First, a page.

The 2008 Rookie of the Year showed up for spring training in 2009 out of shape, tested positive for marijuana use during the World Baseball Classic, and went on to have an awful season. He got off to a slow start, hitting .109 in April, and never recovered, finishing with a .218 average, 11 homers, and 47 RBI.
"I feel like I let down my teammates," Soto said. "I wanted to show that I care. I needed to show that I really worked in the offseason."
Soto hired a personal trainer, went on a diet, and lost 40 pounds.
"I want to prove once again that I want to play here and I can play here, and that I can help this club," Soto said after reporting for spring training. "I know I can play here."
Soto continued to have problems with a chronically sore right shoulder in addition to a sore right knee and a bruised left foot. He was limited to just 105 games, but when he did play, he was outstanding. His OPS of .890 was 188 points higher than in 2009 and 22 points better than in his rookie campaign. According to research performed by the Daily Herald, Soto's line-drive percentage increased by 6 percent from last year, while his groundballs dropped by 4 percent. He also demonstrated improved range behind the plate.
Soto underwent arthroscopic surgery on his shoulder in September and expects to be ready for spring training.
3. Ryan Dempster
(34 G, 15-12, 3.85 ERA)
What's not to like about Dempster?
The signing of the 33-year-old right-hander has been one of Hendry's better moves. He joined the Cubs after Tommy John surgery in 2003 and spent most of '04 rehabbing.
"He's had a pretty remarkable career. He began as a starter, underwent Tommy John surgery, reinvented himself as a pretty good closer and re-reinvented himself as a solid starting pitcher," the Daily Herald's Bruce Miles wrote. "After being a sub-.500 pitcher most of his career, Dempster righted himself this year, and his career mark stands at 102-102. With the Cubs, he's 52-47 with 3.67 ERA and 87 saves."
Dempster was consistent and a reliable innings eater for the Cubs in 2010. He could have won 20 games had he played for a better team.
Dempster led the Cubs in innings pitched with 215 1/3 and allowed just 198 hits. He struck out 208 (the most since he had 209 Ks in 2000) and walked 86. He worked seven or more innings 14 times.
Dempster's best work came in August during the final days of the Piniella era. In his first five starts in August, he was 4-0 with a 1.31 ERA. The one game in which he did not figure in a decision during that stretch was perhaps his best performance of the season.
On Aug. 20, he limited Atlanta to just four hits over eight innings, but Marmol, for the final time in 2010, failed to convert the save in the ninth.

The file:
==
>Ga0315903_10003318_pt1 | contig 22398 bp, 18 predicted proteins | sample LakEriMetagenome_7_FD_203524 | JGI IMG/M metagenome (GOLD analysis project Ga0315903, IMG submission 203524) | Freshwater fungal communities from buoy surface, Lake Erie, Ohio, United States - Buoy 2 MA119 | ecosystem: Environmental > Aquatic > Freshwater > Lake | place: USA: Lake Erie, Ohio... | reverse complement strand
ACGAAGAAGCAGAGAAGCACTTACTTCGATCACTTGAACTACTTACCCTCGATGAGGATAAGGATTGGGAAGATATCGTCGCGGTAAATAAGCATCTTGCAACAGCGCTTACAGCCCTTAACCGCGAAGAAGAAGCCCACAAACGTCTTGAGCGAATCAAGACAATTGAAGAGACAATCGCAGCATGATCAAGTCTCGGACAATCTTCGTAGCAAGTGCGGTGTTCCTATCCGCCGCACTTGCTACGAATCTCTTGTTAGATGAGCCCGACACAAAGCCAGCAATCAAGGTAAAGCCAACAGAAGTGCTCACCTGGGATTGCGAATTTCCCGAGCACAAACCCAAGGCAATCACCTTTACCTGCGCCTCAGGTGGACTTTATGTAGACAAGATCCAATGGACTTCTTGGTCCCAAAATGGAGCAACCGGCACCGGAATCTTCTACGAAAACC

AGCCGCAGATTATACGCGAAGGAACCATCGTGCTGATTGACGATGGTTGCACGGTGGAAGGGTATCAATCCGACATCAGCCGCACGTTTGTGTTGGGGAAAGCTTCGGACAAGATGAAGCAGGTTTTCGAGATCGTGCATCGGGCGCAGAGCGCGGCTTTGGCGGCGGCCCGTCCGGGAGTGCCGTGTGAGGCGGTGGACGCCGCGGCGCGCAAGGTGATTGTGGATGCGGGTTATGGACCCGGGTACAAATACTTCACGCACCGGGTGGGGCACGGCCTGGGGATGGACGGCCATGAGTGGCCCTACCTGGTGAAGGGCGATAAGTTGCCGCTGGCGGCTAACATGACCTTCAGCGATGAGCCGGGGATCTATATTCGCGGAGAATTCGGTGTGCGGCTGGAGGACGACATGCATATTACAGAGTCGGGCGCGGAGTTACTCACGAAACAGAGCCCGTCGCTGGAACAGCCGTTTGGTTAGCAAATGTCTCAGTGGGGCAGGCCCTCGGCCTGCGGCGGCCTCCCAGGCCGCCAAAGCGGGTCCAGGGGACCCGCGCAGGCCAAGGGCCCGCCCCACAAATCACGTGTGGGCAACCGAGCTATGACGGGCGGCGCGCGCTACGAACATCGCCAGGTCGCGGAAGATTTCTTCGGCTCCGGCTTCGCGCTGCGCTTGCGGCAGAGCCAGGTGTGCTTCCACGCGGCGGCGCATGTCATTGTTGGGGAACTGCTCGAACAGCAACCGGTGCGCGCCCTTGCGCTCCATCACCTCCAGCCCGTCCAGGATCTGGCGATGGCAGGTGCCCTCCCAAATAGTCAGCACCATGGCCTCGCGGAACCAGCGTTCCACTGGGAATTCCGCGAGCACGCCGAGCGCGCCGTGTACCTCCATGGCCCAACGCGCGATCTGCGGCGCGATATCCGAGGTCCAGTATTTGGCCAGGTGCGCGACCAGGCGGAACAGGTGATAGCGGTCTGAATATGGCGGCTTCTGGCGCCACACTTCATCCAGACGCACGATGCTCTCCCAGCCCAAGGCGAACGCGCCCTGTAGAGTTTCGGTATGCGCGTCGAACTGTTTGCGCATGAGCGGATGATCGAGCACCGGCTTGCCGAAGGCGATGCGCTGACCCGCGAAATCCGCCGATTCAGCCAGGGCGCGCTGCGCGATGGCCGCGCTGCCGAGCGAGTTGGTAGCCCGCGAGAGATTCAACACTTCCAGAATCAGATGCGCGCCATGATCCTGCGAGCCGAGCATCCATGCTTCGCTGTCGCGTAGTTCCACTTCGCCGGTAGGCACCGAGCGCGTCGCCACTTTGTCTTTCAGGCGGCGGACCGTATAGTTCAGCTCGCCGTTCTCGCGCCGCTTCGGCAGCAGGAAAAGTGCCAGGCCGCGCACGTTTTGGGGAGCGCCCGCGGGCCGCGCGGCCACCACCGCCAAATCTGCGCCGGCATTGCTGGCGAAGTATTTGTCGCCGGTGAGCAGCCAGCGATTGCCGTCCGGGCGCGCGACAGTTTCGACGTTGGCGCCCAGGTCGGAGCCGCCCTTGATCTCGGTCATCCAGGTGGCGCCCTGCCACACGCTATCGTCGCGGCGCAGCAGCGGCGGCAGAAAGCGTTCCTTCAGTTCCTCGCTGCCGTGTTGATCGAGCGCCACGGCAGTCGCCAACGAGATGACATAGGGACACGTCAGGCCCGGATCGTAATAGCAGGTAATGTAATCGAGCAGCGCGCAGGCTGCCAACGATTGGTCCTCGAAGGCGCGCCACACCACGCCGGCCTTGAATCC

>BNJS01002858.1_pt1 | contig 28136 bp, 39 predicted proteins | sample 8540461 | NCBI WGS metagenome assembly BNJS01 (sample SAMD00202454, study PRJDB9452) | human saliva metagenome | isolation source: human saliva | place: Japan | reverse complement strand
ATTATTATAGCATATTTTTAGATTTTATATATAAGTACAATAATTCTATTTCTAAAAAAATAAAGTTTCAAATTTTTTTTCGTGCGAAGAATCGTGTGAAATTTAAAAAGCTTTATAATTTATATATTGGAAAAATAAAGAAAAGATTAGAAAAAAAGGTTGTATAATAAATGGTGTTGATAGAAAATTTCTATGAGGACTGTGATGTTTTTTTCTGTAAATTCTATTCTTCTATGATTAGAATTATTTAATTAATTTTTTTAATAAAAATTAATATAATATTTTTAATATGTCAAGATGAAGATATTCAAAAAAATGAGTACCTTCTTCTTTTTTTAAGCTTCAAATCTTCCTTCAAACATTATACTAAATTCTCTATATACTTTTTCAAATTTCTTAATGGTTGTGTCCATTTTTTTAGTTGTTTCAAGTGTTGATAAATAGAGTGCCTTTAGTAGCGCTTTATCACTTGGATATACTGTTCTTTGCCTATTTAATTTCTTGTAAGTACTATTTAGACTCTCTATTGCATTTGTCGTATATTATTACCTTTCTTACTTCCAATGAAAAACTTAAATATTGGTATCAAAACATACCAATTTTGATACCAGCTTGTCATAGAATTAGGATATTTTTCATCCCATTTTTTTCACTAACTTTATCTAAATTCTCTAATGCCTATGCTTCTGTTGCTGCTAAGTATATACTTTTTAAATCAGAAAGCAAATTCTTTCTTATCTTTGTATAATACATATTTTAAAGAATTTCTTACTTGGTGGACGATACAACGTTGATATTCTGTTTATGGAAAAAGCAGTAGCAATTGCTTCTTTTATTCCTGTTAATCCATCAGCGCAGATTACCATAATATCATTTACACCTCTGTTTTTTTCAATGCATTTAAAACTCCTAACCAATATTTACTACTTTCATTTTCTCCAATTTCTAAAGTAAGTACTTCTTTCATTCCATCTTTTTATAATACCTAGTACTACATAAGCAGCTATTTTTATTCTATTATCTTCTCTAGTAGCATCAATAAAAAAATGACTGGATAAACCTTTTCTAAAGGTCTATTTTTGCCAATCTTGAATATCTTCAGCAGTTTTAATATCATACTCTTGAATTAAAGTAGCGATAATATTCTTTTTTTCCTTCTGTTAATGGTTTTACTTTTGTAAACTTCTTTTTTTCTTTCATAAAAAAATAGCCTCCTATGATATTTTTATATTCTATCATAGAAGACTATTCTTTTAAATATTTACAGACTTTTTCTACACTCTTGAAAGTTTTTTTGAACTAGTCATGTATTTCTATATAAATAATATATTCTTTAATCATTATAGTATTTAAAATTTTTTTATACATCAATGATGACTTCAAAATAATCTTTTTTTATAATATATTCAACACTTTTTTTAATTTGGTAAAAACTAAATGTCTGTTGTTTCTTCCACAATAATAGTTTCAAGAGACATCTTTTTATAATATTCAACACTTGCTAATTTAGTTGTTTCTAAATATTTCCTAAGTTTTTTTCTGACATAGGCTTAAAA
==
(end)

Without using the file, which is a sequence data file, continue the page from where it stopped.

4. Carlos Zambrano
(36 G, 11-6, 3.33 ERA)
Was Zambrano out of line when he went off on Lee in the Cubs dugout at Comiskey Park on June 25? Absolutely.
Should it be a reason for Hendry to get rid of Zambrano this season at any cost? Absolutely not.
I talk about the following with my neighbor, Charlie, all the time. Speed is an overrated aspect of pitching.
The media hyped Aroldis Champan's 100-plus MPH fastball - Tyler Kepner of the New York Times recently wrote that the phenom "seemed to be pushing the limits of pitching. But all of his superhuman abilities did not prevent Philadelphia from scoring three runs off of him in Game 2 of the National League Division Series.
Tom Seaver was the best example of a pitcher who blew people away early in his career, and as he got older and lost his velocity, learned that keeping hitters off balance, having good location, and staying ahead in the count are the keys to a long major league career.
When Zambrano was assigned to the bullpen in late April, Hendry noted that one of the reasons for the move was Zambrano's decrease in velocity in recent seasons. Big Z used to be able to bring it in the mid-90s, but now tops out in the mid- to high-80s.
But Zambrano since his sabbatical, no longer relying on blowing hitters away, is now a better pitcher. The guy won his final eight decisions and posted a 1.24 ERA in his last 10 starts may be the ace this team has been in search of.
It's like a predictable rom-com. The thing the Cubs have been looking for all these years (an ace) has always been right next to them.
5. Marlon Byrd
(152 G, 12 HR, 66 RBI, .293 BA)
Byrd had played seven full seasons in the major leagues before joining the Cubs in 2010 and until this season, I had no idea of what a terrific ballplayer he is.
Byrd doesn't do anything spectacularly, but does most things well and he always busts his ass. It's too bad his work ethic and hustle did not rub off on other Cubs veterans, but he is a terrific example for the team's younger players like Tyler Colvin and Castro.